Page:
Foundation of the keep
|Condition||Base of the keep, wall remnants|
The castle is located in the eastern, lower part of the Harz mountain range (Unterharz). The ruins stand on the Großer Hausberg, a hill situated between the villages of Meisdorf and Mägdesprung, above the Selke valley. The area is part of the Harz/Saxony-Anhalt Nature Park; at a short distance up the Selke river is the preserved Falkenstein Castle.
The fortress was probably built by Count Otto of Ballenstedt (d. 1123), a member of the Saxon noble House of Ascania. Otto's grandfather Count Esico, mentioned in a 1036 deed issued by Emperor Conrad II, had ruled in the Saxon Schwabengau and the adjacent territories of the Saxon Eastern March. Otto assumed comital rights in Saxony after the assassination of his father Count Adalbert II in 1080; he married Eilika, the daughter of Duke Magnus of Saxony, and launched several campaigns against the Polabian Slavs. Shortly before his death, he turned the collegiate church in Ballenstedt into a Benedictine abbey and had Anhalt Castle erected as the dynasty's ancestral seat, from which the Ascanian Principality of Anhalt got its name.
The castle was first mentioned in 1140: while Otto's son Albert the Bear fought for the Saxon ducal title against the rivalling Welf dynasty, the fortress was devastated by the forces of the Archbishop of Magdeburg and Margrave Conrad of Meissen. Shortly afterwards, however, Albert had it rebuilt. The new castle complex was one of the mightiest fortifications in the Harz region. The scale of the castle was comparable to that of the Wartburg in Thuringia. The dry moat with its outer rampart (the Vorwall) that surrounded the castle, had a length of 543 metres (1,781 ft). Architecturally it is interesting that this castle was built of brick, a material uncharacteristic of its time and the area. According to legend, the name is derived from Middle Low German: An-Holt, "(built) without wood".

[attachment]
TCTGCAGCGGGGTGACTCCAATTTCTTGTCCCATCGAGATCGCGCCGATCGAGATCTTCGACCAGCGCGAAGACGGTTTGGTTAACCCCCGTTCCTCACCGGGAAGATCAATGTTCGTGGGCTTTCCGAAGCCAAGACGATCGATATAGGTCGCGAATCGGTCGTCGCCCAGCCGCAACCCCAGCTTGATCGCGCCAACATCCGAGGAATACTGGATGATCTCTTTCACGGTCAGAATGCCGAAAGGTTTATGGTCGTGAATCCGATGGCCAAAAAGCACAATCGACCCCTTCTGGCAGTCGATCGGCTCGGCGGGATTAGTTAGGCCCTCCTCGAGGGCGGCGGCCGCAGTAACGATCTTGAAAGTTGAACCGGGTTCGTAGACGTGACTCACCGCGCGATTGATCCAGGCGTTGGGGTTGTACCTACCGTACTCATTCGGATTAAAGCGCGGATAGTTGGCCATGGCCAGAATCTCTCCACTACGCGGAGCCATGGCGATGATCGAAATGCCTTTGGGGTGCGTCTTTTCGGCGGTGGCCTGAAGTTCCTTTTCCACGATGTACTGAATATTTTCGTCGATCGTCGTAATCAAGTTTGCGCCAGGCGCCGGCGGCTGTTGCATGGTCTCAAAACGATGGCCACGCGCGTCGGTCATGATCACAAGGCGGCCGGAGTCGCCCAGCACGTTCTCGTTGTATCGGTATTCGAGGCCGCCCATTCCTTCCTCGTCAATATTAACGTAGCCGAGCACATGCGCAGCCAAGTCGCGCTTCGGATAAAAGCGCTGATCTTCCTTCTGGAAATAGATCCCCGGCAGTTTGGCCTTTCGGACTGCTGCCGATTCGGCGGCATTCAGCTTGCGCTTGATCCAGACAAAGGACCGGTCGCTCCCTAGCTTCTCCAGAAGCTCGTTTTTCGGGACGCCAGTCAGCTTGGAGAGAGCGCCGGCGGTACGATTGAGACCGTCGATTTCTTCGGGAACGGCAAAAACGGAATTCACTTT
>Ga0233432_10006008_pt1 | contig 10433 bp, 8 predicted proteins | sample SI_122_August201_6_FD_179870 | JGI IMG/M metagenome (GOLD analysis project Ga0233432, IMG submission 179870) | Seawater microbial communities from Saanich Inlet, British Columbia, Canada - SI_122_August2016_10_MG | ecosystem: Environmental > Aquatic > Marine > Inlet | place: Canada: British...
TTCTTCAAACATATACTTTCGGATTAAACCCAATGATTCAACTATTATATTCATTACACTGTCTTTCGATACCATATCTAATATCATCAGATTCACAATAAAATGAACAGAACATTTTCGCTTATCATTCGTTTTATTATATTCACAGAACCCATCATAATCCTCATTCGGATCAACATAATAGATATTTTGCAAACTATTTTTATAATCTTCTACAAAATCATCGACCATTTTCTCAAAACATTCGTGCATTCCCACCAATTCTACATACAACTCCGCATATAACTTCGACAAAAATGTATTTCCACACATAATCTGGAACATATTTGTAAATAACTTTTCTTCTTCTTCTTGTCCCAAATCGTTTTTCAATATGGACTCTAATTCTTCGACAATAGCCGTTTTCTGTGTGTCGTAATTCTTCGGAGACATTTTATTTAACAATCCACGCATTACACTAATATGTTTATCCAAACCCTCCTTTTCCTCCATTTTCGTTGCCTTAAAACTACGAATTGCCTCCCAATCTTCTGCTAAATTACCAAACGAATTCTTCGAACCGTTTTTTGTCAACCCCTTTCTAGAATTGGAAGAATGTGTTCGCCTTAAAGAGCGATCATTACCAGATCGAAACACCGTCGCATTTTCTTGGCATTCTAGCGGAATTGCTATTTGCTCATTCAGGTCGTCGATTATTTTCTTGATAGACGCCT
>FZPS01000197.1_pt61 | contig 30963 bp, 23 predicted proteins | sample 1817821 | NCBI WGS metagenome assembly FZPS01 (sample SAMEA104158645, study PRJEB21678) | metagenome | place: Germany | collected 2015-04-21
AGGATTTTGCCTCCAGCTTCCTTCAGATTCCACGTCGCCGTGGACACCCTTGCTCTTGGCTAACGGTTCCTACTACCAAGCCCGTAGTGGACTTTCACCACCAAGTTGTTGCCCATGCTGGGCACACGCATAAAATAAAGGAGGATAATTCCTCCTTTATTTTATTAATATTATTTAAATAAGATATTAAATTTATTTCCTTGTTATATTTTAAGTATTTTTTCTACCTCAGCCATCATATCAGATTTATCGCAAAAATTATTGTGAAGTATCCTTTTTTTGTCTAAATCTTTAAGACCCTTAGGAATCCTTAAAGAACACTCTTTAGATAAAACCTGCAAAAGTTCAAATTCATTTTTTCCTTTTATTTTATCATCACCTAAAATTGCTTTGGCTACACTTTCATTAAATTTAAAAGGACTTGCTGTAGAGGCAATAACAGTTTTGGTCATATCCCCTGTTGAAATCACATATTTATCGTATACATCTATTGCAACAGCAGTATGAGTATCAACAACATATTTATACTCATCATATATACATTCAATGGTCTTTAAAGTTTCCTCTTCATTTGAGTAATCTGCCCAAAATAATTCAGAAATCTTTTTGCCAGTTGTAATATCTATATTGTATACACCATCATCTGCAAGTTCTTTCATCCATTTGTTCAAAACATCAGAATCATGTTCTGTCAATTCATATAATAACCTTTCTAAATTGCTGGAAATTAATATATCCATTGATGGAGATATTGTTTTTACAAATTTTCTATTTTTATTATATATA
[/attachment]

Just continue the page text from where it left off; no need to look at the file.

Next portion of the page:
The castle remained occupied until the early 14th century and afterwards decayed. Early excavations were initiated by Duke Alexius of Anhalt-Bernburg in 1822. From 1901 to 1907 excavations were carried out on the site of the ruins under the direction of the Brunswick surveyor, Brinckmann. All that remains of the castle today are a few wall sections from the chapel, living quarters and outbuildings, and the base of the bergfried, which is about three metres high. Large parts of the premises were restored and made accessible to the public in 2012, on the occasion of the 800th anniversary of the establishment of the Anhalt principality.
Anhalt Castle (Burgruine Anhalt) is checkpoint no. 197 in the Harzer Wandernadel hiking system.
- Peter Feist: Burg Anhalt - Der Ort, der dem Land den Namen gab. Kai Homilius Verlag, Berlin 1997, ISBN 3-931121-34-8.
- Lutz Partenheimer: Albrecht der Bär. Gründer der Mark Brandenburg und des Fürstentums Anhalt. 2. Aufl. Köln/Weimar/Vienna 2003, ISBN 3-412-16302-3, p. 78 f., 256 f.